It is free to get in the Dormition Abbey. Hours vary, so check before going.

Make sure to use their 3-shekel bathroom to see the ruins they have there with an explanation!
Also, the attached coffee shop is a real haven in the maze complex of the Old City.
Sultan’s Pool Amphitheater

5) Sultan’s Pool Amphitheater

The Sultan’s Pool amphitheater is a venue for music of all types. When the weather is warm, evening concerts are common here and they might include international pop stars, classical music or multimedia events. Like the rest of Jerusalem, this area is a fascinating combination of centuries of different uses and control of the land.

The Sultan’s Pool is located in the Valley of Hinnom where the Old city of Jerusalem stood. The valley gets its name from children sacrifices to pagan gods is centuries past. The practice was stopped and this area was then a place to burn the city garbage. Both these acts gave the valley the Hebrew name for hell (GeiHannom).

An amphitheater and pool were built here during the reign of Herod. The pool was connected to the city by an aqueduct to provide water. The aqueduct was modernized by Suleiman the Magnificent during his reign in the 16th century. Parts of the ancient aqueduct are still visible along with the pool walls.

All this makes for a magnificent place to hold an outdoor event. The walls of the Old City and the Tower of David provide an amazing backdrop to any event here.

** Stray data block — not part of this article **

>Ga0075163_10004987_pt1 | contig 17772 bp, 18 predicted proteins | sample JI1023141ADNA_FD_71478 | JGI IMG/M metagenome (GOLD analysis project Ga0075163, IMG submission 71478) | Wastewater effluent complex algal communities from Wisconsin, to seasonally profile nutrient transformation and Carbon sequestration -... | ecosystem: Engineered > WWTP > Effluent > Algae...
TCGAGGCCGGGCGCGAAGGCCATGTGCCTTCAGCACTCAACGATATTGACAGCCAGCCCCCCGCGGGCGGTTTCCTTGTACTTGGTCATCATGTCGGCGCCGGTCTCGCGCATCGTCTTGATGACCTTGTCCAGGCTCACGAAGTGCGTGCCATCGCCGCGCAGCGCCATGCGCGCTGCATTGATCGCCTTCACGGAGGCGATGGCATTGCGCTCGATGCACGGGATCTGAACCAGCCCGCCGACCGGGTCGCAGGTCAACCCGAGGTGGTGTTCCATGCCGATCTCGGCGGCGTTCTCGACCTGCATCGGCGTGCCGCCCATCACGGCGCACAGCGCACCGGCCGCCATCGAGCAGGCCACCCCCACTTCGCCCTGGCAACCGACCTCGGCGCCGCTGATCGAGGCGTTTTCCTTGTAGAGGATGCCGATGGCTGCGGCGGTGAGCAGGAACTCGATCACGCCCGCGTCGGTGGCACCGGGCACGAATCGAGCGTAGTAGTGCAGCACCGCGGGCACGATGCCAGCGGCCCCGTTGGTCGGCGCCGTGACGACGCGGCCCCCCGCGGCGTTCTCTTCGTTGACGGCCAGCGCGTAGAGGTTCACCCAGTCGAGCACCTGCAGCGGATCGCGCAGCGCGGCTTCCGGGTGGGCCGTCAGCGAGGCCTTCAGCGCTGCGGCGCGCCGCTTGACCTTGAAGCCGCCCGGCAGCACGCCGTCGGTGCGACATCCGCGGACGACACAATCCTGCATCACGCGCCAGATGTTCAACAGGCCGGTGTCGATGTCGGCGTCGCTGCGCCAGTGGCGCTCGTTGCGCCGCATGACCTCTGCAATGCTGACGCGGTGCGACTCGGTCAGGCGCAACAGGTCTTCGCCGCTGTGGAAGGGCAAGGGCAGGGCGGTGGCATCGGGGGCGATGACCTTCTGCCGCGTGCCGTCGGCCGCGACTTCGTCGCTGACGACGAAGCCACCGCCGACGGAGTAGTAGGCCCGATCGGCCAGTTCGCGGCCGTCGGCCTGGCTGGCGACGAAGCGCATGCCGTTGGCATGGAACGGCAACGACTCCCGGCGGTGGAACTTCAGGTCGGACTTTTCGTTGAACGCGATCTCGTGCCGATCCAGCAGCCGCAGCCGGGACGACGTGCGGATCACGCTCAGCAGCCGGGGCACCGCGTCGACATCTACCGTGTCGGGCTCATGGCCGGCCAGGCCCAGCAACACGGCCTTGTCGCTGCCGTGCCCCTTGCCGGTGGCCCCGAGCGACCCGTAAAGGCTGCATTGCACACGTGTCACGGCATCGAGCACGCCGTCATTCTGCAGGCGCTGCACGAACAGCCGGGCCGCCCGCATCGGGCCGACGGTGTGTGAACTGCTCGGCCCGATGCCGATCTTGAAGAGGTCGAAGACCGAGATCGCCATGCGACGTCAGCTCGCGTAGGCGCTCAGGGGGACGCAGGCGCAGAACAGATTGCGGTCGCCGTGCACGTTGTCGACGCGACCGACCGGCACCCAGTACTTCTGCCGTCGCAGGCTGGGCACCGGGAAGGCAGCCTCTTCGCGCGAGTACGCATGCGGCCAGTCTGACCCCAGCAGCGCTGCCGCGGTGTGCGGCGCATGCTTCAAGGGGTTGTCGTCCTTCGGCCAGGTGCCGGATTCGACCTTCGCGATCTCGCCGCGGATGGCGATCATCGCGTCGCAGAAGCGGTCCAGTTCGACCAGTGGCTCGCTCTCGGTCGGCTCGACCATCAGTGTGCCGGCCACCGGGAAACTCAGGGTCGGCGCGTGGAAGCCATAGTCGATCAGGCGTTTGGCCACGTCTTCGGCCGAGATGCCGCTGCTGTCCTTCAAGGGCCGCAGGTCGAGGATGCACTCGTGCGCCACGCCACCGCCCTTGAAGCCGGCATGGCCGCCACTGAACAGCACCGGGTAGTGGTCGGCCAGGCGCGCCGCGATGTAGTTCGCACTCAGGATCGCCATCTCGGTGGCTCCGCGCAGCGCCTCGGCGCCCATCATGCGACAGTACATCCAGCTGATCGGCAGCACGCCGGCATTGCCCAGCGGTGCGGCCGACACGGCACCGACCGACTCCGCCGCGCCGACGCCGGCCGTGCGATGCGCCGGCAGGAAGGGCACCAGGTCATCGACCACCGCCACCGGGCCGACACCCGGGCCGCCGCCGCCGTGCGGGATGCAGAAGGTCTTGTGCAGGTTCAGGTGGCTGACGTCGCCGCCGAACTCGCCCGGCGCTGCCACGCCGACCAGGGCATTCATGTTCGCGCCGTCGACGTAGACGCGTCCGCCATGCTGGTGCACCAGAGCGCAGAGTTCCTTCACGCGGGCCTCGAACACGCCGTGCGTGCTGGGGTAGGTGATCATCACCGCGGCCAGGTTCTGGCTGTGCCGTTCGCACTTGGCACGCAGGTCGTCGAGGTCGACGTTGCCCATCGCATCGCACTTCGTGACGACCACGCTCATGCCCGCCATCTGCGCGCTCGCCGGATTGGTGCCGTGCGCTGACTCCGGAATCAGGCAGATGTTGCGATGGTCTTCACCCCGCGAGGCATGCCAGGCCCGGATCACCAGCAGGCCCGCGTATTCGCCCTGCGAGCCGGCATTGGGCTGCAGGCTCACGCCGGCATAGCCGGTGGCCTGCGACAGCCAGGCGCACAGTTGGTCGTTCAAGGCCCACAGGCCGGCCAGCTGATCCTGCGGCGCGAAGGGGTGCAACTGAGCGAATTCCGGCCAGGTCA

St. Andrew's Scots Memorial Church

6) St. Andrew's Scots Memorial Church (must see)

St. Andrew’s Church of Scotland was built on a hill southwest of the Mount of Olives as a memorial to the Scottish soldiers who fought and died in this area during World War I. The money for the church was raised throughout Britain for the project, and it is part of the official religious institution for the country. There used to be a fair number of Scotts living in the area, but that changed after the 6-Day War. There are still signs of the shelling the building took during that battle. The guest house here can be reserved for visitors on their website.

The name Andrew commemorates one of the twelve disciples of Jesus and the patron Saint of Scotland. King Robert the Bruce (1306-1329) wanted his heart to be buried in Jerusalem. Unfortunately, that was not to be, but there is a small plaque commemorating the famous Scotsman.

This area used to be a Necropolis. There are ancient tombs here that date back to 1000 B.C. The building looks like it could have been a Scottish castle. Below the Church is an area that was used as a Scottish hospital. It now houses craftsmen of Jerusalem and is called the House of Quality.

While visiting the Church, be sure to take a look at all the Armenian blue ceramics. They are found in various fountains, as well as under the stairwell. The blues are just breathtakingly beautiful. Mosaic ceramics and tile work are also found throughout the place. One more interesting fact, the hill the sanctuary is located on is the water divide. The rain that falls on the western side of the area goes to the Mediterranean Sea, while water on the eastern side goes into the Dead Sea.